Chapter 5: Restorative Justice
Table of Contents
- Chapter 1: Three Eras in Recent Canadian Corrections
- Chapter 2: Becoming a Prison Warden
- Chapter 3: Trends in Corrections
- Chapter 4: Security Technology
- Chapter 5: Restorative Justice
- Chapter 6: Minimum Security and Ferndale Institution
- Chapter 7: Three Prisons Viruses: Disrespect, Idleness and Detachment
- Chapter 8: The Strengths of Canadian Corrections
- Chapter 9: Last Words: Do the Right Thing
One of the disappointments of my current illness is not being able to participate in a committee in Ottawa that will oversee a number of restorative justice initiatives. I have just been appointed, and the current emphasis on restorative justice, which is looking at a whole range of ways of dealing with unacceptable and criminal behaviour, is a move in the right direction for corrections. The committee is starting with various projects to explore ways — other than formal channels and processes — to bring together offenders and those who have been offended against. We would like to see if we can encourage resolution to the situation between them.
Offender-victim reconciliation is only one part of restorative justice, as it has developed over the past few years. We do this with a very select group. In some cases, with many of our criminals, especially drug dealers, it's very hard to define who is actually the victim. It's a diverse group, so other ways of bringing restoration and holding offenders to account for their behaviour must be found.
There are strong indications of interest among governments both in this province and federally to develop restorative justice initiatives. The Attorney General of British Columbia has made several announcements over the past couple of years about various projects that are more consistent with restorative justice principles than the traditional punitive court models. At Ferndale we host an annual conference on restorative justice. Up until now, we have targeted the clergy for this event, but in the last year we have been opening it up to the public, law-enforcement people, judges and others. The field is growing quickly, both in practical projects and as a fast-developing area of academic interest. I am involved in setting up a centre for restorative justice at Simon Fraser University in the School of Criminology. It will be concerned with both teaching and collecting information, and will make a significant contribution to corrections in Canada and across the province.
I am honoured that the Commissioner has recently announced an annual award — to be named after me — for restorative justice projects in Canada or individuals who develop projects that are deemed to have value and credibility and are models for restorative justice. In my view, this is a very strong step, not just because I am involved, but because it shows a commitment to really pushing the envelope on restorative justice initiatives, and to trying to find more satisfactory ways of holding our offenders to account for their behaviour. One of the shortfalls in programming is that it never really holds anyone to account in a way that says "I'm sorry for what I did." When people can actually express remorse and sorrow for what they did, and more importantly, if they can do it to the affronted, we know that it is often a life-changing experience.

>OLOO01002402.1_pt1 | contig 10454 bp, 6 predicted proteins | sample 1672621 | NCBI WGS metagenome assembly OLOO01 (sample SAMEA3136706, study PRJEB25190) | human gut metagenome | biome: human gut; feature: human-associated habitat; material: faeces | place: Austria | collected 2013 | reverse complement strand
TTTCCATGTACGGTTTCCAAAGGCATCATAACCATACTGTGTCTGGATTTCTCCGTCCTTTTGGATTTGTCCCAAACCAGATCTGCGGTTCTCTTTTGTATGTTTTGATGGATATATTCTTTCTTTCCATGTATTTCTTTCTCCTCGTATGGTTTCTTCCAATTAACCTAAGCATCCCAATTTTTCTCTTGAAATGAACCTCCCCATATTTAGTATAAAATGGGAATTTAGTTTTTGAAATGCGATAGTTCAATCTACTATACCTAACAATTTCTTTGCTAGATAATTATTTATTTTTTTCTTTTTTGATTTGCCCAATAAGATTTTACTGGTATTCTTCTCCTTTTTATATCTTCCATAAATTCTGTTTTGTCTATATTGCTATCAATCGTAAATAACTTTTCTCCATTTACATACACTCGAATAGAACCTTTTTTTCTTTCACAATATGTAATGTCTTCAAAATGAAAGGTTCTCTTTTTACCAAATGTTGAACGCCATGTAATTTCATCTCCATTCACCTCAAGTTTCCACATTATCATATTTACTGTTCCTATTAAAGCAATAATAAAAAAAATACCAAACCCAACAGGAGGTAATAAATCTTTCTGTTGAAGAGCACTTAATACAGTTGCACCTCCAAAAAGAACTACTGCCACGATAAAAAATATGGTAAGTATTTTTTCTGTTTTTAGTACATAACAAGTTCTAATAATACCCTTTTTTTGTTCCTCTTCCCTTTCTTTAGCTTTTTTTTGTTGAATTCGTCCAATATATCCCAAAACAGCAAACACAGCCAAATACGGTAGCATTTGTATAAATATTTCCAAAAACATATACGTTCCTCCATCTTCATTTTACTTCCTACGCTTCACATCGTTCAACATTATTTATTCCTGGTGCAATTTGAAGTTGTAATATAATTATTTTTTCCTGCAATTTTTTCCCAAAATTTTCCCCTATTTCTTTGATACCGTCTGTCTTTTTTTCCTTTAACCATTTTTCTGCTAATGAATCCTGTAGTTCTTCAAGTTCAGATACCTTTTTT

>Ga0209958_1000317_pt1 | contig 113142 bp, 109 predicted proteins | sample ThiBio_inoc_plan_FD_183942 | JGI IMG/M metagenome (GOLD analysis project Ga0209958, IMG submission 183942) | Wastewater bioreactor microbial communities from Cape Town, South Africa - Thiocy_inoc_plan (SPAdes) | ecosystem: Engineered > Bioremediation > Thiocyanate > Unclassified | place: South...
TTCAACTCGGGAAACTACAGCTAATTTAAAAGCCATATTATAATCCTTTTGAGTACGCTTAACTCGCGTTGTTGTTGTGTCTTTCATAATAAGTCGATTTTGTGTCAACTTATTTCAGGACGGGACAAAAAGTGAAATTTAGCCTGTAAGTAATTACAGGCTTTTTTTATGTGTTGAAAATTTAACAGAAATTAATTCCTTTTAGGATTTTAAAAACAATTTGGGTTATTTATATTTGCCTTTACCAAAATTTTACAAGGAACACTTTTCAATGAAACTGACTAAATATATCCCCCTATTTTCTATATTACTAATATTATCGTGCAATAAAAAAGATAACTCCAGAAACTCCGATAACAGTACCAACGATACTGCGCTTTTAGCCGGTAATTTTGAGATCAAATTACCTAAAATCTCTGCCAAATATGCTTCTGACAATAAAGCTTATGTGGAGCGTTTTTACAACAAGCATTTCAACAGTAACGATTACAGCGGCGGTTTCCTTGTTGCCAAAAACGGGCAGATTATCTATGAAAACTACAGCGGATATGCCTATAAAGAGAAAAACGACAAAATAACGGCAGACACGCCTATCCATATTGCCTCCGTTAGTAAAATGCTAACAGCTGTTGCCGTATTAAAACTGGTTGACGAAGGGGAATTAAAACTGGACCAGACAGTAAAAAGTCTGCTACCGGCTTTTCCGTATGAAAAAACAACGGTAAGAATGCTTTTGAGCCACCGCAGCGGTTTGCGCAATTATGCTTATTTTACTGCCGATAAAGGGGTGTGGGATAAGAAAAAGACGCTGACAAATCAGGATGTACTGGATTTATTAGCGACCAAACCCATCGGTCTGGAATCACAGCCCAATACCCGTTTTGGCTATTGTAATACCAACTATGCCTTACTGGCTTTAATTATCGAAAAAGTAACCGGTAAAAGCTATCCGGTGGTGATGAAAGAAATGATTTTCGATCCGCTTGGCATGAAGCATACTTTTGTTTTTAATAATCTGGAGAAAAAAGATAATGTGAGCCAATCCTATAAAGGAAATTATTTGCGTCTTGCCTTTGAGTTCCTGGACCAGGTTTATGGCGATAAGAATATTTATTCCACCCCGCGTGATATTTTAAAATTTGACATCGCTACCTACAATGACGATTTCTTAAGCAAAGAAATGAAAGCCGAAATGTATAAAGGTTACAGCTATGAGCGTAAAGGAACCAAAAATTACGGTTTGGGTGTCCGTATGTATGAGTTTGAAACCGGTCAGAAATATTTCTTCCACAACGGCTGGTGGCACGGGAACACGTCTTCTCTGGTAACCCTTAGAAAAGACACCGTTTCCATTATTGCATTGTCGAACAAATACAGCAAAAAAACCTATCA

The Betty Osborne case
One of our more satisfactory experiences with restorative justice was the Betty Osborne case in Manitoba, which drew strong public attention because of the victim. The people involved in the murder of that young woman had never been held to account, except for one accessory who had a peripheral part in the incident, and the only one ever convicted. The case attracted national attention through the media and various documentary films pointing out the severe injustice that had taken place: the family had never been properly dealt with as victims. It called attention to our need to be much more sensitive and responsible in such a case. The situation came to a head when the young man was being considered for parole and was then paroled without anyone advising the victim's family. It caused a great deal of concern.
The good news is that it brought about a series of meetings and healing circles which were sponsored by the Native community in Manitoba. Eric Robinson, the MLA for Rupertsland, and Chief Phil Fontaine, then the National Chief of the Assembly of First Nations, participated in this whole process. It was fascinating to see what happened. For the offender, it was a life-changing experience. He was able for the first time to describe what happened on that night. Whether any further action will be taken is probably moot at this point, and I don't know whether there is enough evidence to proceed against other individuals. At least, the family has the story and the truth about what happened. This exercise is a model for what we hope the restorative justice initiative can accomplish.
Elbow Lake Institution as an Aboriginal-based facility
In converting Elbow Lake Institution to an Aboriginal-based facility, I wanted to make sure that we designed many of the operations of the facility on restorative justice principles, including discipline and a variety of other traditional correctional practices. We hope to use healing circles wherever there is conflict, as opposed to various disciplinary practices using boards, for example. There are sufficient legal grounds for us to do this, and we certainly have the support of the Correctional Service of Canada. It will give our work a unique flavour. That was one of the reasons I was so keenly interested in converting Elbow Lake into an Aboriginal facility. It will allow us to do so some things that traditionally we have not been able to practice, such as giving the Elders a more prominent role in dealing with the actual day-to-day behaviour of the individual. They are employees; we hire Native Elders on contract much as we would hire Chaplains or counsellors. Their job is to manage not only the spirituality programming, but also the teaching of cultural matters. Both are important to set in practice a number of Aboriginal traditional ways of resolving disputes.